The authors’ explanation was an imbalance in sex hormones, specifically too much estrogen and not enough progesterone: estrogen and progesterone both affect the immune system, and estrogen tends to stimulate the immune response, so too much estrogen could over-stimulate the immune system and make the woman susceptible to autoimmunity.

This is relevant to obesity because PCOS often goes along with obesity, and because many obese people (men as well as women) have high estrogen levels even without PCOS.

All of this doesn’t necessarily spell death for the idea of “healthy obesity.” Someone who has an elevated number of fat cells but doesn’t have a high degree of inflammation or hormonal dysfunction might not actually be at any increased risk of autoimmune disease according to this model – and those people do exist (although they’re rare, because many causes of obesity also tend to be inflammatory and hormone-disrupting).

It also does raise the question of people who are thin by BMI but metabolically sick – the so-called Metabolically Obese Normal Weight (MONW) group, which you might know better as “skinny-fat.” They have higher levels of inflammation than metabolically healthy people: do they also have a higher risk of autoimmune diseases?

A Vicious Cycle?

The authors of the diabetes papers above noted that the autoimmune response in the pancreas is one reason why diabetes is a progressive disease: insulin resistance provokes an autoimmune reaction in the pancreas, which causes the destruction of beta cells, which makes the insulin resistance worse, and so on. The authors of the PCOS study explained that hypothyroidism can make PCOS worse, which also raises the possibility of a vicious cycle.

Could the same be true of obesity? It sounds plausible: the thyroid is a major player in determining metabolism. If an inflammatory response in fat tissue promotes autoimmune hypothyroidism, then the resulting metabolic slowdown might make it easier to gain more weight. But that’s just an idea; none of the studies actually discussed it.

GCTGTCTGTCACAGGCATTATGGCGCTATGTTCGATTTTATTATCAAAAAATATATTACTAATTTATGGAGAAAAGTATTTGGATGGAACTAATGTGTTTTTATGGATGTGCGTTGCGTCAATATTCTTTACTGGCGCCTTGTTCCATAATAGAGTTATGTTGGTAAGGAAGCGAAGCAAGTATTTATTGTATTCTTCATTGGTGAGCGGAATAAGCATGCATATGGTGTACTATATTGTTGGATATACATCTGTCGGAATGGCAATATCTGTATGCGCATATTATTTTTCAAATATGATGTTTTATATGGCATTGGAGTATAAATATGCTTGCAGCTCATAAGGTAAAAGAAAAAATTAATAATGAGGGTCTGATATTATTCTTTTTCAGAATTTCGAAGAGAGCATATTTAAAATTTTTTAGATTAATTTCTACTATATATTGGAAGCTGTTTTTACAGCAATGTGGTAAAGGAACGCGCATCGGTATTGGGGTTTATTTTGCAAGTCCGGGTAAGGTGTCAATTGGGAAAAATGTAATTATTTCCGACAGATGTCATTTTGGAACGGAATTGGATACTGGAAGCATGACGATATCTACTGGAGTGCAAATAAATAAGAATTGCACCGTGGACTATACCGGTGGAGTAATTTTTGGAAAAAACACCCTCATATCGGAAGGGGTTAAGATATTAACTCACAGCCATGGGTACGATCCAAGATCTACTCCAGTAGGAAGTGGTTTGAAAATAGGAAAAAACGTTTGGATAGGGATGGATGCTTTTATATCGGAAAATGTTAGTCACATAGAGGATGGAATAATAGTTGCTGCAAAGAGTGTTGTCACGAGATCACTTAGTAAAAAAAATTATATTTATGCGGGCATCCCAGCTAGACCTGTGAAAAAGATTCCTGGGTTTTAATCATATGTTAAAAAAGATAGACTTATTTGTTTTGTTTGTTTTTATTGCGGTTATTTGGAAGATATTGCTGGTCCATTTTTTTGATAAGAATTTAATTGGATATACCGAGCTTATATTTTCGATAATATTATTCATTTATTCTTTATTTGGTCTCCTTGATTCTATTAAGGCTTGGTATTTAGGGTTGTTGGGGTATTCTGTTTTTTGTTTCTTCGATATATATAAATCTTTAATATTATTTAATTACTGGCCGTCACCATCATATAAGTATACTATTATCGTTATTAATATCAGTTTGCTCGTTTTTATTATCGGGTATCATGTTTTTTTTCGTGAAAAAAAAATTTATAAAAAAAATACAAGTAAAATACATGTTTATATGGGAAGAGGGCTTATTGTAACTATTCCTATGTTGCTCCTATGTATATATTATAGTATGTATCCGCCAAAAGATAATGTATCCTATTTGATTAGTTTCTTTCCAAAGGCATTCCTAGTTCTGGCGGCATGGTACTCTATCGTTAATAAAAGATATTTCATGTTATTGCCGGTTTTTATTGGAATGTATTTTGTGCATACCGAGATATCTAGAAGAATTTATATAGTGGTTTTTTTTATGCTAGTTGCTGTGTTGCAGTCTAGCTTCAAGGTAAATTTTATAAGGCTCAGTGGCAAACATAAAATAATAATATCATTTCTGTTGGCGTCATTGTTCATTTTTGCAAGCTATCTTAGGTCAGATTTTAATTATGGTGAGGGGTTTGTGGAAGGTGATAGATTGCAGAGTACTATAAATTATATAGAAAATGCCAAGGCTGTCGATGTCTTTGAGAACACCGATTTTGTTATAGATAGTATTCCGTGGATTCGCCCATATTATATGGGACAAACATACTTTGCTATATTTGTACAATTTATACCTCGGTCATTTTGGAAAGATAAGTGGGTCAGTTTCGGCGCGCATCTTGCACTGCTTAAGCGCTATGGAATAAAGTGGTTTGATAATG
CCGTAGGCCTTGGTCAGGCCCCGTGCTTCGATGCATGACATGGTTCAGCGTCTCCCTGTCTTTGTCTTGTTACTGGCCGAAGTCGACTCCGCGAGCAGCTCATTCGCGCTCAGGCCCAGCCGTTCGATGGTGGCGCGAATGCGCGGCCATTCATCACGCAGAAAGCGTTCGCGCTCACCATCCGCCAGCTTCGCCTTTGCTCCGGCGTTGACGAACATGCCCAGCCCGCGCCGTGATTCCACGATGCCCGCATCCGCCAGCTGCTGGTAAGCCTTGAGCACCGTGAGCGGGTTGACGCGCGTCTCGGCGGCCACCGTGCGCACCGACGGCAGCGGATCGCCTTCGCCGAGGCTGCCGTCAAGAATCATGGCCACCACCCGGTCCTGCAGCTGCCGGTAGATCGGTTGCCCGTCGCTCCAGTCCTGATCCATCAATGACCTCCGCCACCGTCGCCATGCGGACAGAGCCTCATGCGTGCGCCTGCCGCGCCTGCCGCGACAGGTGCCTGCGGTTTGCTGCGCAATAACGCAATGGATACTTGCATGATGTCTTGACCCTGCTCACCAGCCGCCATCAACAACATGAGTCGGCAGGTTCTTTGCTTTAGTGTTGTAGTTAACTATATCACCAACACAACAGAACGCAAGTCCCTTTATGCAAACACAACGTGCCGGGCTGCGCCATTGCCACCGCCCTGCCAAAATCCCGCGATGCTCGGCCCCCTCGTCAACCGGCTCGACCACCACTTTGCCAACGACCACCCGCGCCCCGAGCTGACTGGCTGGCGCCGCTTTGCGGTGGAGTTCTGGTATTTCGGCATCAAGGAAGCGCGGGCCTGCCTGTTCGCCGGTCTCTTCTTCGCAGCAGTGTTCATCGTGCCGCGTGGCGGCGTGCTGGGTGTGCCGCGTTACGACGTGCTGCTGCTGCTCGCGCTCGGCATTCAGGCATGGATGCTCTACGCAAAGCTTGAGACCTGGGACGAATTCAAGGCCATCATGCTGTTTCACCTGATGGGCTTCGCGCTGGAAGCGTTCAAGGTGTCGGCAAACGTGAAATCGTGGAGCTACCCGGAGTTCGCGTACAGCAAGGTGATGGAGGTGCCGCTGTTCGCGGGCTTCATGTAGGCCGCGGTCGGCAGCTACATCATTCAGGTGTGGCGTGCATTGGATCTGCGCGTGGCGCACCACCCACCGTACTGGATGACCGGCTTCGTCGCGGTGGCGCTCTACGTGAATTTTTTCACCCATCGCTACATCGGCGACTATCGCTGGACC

What can We Conclude from All This?

Obviously not every person with an autoimmune disease has obesity or Type 2 Diabetes – Celiac Disease, for example, can cause malabsorption of calories and nutrients in the gut, so patients with untreated Celiac often need to gain weight, not lose it. But obesity and other metabolic diseases may also have an autoimmune component related to inflammation and insulin resistance (often but not always accompanied by extra weight). What does that mean for Paleo specifically?

Well, for one thing it’s a new perspective on the perfect storm of overabundant, gut-irritating junk food that we all live in: refined carb overload doesn’t “just” cause metabolic disease and gut irritants don’t “just” contribute to autoimmunity; it’s all connected.

The potential for a vicious cycle (metabolic diseases that contribute to autoimmunity, which makes the metabolic disease worse…) also poses another problem for the idea of calorie reduction as the solution to obesity and related metabolic diseases. Regardless of the reason why someone has an autoimmune disease, if they now have autoimmune problems that are contributing to their disease, then suppressing their weight with calorie restriction may be possible, but it might not actually do anything to fix the underlying problem, and it may also be unnecessarily difficult.

On the other hand, if someone has autoimmune problems that are contributing to their obesity (or diabetes, or anything else), and instead of counting calories they pick up an anti-inflammatory lifestyle and diet behaviors and eliminate any foods that trigger their autoimmune flares (if those foods exist), then that might be more helpful. The connection between autoimmunity and metabolic disease is another argument for the idea that diet quality matters, and there’s more to weight-related health issues than how many calories you eat.